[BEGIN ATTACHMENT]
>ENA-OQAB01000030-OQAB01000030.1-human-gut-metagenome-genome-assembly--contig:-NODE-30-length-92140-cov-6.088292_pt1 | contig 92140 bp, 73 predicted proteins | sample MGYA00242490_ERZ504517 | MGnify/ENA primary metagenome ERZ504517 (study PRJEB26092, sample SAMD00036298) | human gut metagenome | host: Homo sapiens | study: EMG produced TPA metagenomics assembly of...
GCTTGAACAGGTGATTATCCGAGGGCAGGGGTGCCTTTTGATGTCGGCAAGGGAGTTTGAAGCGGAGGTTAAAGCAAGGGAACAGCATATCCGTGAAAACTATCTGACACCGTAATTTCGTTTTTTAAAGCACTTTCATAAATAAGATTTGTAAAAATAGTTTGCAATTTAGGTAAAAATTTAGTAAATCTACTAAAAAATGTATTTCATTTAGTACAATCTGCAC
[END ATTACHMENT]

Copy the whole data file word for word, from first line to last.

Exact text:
>ENA-OQAB01000030-OQAB01000030.1-human-gut-metagenome-genome-assembly--contig:-NODE-30-length-92140-cov-6.088292_pt1 | contig 92140 bp, 73 predicted proteins | sample MGYA00242490_ERZ504517 | MGnify/ENA primary metagenome ERZ504517 (study PRJEB26092, sample SAMD00036298) | human gut metagenome | host: Homo sapiens | study: EMG produced TPA metagenomics assembly of...
GCTTGAACAGGTGATTATCCGAGGGCAGGGGTGCCTTTTGATGTCGGCAAGGGAGTTTGAAGCGGAGGTTAAAGCAAGGGAACAGCATATCCGTGAAAACTATCTGACACCGTAATTTCGTTTTTTAAAGCACTTTCATAAATAAGATTTGTAAAAATAGTTTGCAATTTAGGTAAAAATTTAGTAAATCTACTAAAAAATGTATTTCATTTAGTACAATCTGCAC